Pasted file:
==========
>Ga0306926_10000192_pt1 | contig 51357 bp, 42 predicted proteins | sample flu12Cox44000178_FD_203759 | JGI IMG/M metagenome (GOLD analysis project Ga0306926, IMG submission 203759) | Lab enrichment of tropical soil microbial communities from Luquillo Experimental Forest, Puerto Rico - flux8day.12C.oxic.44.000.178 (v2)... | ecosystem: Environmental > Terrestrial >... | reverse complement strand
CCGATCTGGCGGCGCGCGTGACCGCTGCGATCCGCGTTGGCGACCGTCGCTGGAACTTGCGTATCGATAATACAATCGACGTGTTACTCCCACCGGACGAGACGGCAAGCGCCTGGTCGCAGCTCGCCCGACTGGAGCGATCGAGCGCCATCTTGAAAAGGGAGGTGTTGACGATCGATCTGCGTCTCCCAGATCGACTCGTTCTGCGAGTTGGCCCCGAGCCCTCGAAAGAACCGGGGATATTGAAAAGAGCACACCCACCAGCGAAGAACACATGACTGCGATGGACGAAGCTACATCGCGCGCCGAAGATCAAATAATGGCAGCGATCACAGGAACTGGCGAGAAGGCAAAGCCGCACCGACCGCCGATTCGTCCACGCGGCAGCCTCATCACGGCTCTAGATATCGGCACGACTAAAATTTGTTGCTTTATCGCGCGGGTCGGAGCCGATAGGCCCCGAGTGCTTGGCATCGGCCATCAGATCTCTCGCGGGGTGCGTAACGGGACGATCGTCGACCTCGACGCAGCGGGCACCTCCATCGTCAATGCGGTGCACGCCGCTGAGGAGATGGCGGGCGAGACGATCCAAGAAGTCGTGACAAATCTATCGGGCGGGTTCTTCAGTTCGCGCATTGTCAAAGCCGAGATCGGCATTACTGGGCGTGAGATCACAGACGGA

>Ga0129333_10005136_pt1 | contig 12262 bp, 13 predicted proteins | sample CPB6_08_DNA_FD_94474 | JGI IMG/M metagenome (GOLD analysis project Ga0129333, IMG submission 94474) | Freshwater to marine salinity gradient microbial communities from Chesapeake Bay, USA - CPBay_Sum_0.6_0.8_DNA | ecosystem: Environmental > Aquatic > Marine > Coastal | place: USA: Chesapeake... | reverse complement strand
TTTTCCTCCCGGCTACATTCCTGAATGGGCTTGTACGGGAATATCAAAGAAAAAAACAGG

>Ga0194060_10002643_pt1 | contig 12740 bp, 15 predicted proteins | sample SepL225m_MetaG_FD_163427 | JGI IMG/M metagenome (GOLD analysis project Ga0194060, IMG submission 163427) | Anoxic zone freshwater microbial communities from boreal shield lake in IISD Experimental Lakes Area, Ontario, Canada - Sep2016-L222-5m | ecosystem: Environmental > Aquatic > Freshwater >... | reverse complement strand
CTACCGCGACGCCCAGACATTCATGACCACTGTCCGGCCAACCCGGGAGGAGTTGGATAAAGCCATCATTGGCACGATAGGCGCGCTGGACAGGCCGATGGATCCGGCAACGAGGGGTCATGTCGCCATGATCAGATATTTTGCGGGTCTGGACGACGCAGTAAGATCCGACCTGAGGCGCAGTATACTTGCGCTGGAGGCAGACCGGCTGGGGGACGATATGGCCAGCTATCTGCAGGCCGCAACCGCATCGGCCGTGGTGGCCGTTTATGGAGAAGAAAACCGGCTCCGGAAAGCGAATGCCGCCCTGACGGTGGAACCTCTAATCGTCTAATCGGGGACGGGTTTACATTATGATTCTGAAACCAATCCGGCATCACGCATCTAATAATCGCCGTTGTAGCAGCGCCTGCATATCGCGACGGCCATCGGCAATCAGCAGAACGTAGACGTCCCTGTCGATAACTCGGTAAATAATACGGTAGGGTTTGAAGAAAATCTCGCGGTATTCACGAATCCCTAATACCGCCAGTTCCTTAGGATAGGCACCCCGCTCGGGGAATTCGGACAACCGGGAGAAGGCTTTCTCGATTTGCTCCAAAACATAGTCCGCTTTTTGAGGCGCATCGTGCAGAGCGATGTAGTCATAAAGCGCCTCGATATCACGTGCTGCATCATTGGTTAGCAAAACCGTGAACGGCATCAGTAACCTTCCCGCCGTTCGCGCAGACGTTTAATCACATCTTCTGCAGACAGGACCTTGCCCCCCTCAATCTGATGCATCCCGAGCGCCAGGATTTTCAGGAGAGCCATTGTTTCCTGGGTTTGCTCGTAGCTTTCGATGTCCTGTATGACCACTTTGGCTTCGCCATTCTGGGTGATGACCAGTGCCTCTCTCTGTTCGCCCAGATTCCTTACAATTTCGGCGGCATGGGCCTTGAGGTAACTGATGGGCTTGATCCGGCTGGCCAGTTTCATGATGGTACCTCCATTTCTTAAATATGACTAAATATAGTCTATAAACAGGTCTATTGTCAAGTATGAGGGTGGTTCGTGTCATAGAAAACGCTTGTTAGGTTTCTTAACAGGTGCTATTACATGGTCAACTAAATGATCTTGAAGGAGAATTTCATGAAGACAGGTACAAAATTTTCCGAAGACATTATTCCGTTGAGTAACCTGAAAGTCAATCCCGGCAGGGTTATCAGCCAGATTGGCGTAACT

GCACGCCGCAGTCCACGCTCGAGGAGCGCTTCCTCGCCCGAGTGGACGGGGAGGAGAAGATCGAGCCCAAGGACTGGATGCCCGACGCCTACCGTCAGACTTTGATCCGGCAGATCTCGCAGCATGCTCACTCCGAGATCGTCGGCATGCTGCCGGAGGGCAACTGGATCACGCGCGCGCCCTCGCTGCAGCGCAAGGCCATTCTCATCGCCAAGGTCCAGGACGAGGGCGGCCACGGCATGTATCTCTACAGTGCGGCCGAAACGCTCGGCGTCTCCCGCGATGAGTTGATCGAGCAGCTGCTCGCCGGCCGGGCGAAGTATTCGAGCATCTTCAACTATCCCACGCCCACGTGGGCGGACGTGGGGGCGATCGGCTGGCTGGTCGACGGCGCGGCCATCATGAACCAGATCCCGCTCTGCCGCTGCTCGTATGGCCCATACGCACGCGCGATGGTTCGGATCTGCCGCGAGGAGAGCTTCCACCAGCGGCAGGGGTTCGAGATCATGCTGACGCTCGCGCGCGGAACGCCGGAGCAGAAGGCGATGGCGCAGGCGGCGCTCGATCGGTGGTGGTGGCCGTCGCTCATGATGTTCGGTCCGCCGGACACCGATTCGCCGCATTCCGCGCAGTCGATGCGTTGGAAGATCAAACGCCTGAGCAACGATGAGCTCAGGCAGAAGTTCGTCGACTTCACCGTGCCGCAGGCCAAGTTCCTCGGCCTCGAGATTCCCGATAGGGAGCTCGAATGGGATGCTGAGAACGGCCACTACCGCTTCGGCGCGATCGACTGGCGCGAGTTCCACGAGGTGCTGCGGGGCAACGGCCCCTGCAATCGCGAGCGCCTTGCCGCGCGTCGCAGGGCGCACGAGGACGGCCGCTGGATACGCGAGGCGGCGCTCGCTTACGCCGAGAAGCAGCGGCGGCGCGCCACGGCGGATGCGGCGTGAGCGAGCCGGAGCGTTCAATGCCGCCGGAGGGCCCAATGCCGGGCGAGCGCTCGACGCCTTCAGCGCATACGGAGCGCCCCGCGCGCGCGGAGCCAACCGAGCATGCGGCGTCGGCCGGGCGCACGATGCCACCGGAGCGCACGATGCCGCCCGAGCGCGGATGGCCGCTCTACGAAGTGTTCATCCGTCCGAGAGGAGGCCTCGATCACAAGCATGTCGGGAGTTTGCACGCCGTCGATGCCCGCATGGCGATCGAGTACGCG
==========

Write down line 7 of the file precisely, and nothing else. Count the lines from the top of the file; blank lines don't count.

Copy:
GCACGCCGCAGTCCACGCTCGAGGAGCGCTTCCTCGCCCGAGTGGACGGGGAGGAGAAGATCGAGCCCAAGGACTGGATGCCCGACGCCTACCGTCAGACTTTGATCCGGCAGATCTCGCAGCATGCTCACTCCGAGATCGTCGGCATGCTGCCGGAGGGCAACTGGATCACGCGCGCGCCCTCGCTGCAGCGCAAGGCCATTCTCATCGCCAAGGTCCAGGACGAGGGCGGCCACGGCATGTATCTCTACAGTGCGGCCGAAACGCTCGGCGTCTCCCGCGATGAGTTGATCGAGCAGCTGCTCGCCGGCCGGGCGAAGTATTCGAGCATCTTCAACTATCCCACGCCCACGTGGGCGGACGTGGGGGCGATCGGCTGGCTGGTCGACGGCGCGGCCATCATGAACCAGATCCCGCTCTGCCGCTGCTCGTATGGCCCATACGCACGCGCGATGGTTCGGATCTGCCGCGAGGAGAGCTTCCACCAGCGGCAGGGGTTCGAGATCATGCTGACGCTCGCGCGCGGAACGCCGGAGCAGAAGGCGATGGCGCAGGCGGCGCTCGATCGGTGGTGGTGGCCGTCGCTCATGATGTTCGGTCCGCCGGACACCGATTCGCCGCATTCCGCGCAGTCGATGCGTTGGAAGATCAAACGCCTGAGCAACGATGAGCTCAGGCAGAAGTTCGTCGACTTCACCGTGCCGCAGGCCAAGTTCCTCGGCCTCGAGATTCCCGATAGGGAGCTCGAATGGGATGCTGAGAACGGCCACTACCGCTTCGGCGCGATCGACTGGCGCGAGTTCCACGAGGTGCTGCGGGGCAACGGCCCCTGCAATCGCGAGCGCCTTGCCGCGCGTCGCAGGGCGCACGAGGACGGCCGCTGGATACGCGAGGCGGCGCTCGCTTACGCCGAGAAGCAGCGGCGGCGCGCCACGGCGGATGCGGCGTGAGCGAGCCGGAGCGTTCAATGCCGCCGGAGGGCCCAATGCCGGGCGAGCGCTCGACGCCTTCAGCGCATACGGAGCGCCCCGCGCGCGCGGAGCCAACCGAGCATGCGGCGTCGGCCGGGCGCACGATGCCACCGGAGCGCACGATGCCGCCCGAGCGCGGATGGCCGCTCTACGAAGTGTTCATCCGTCCGAGAGGAGGCCTCGATCACAAGCATGTCGGGAGTTTGCACGCCGTCGATGCCCGCATGGCGATCGAGTACGCG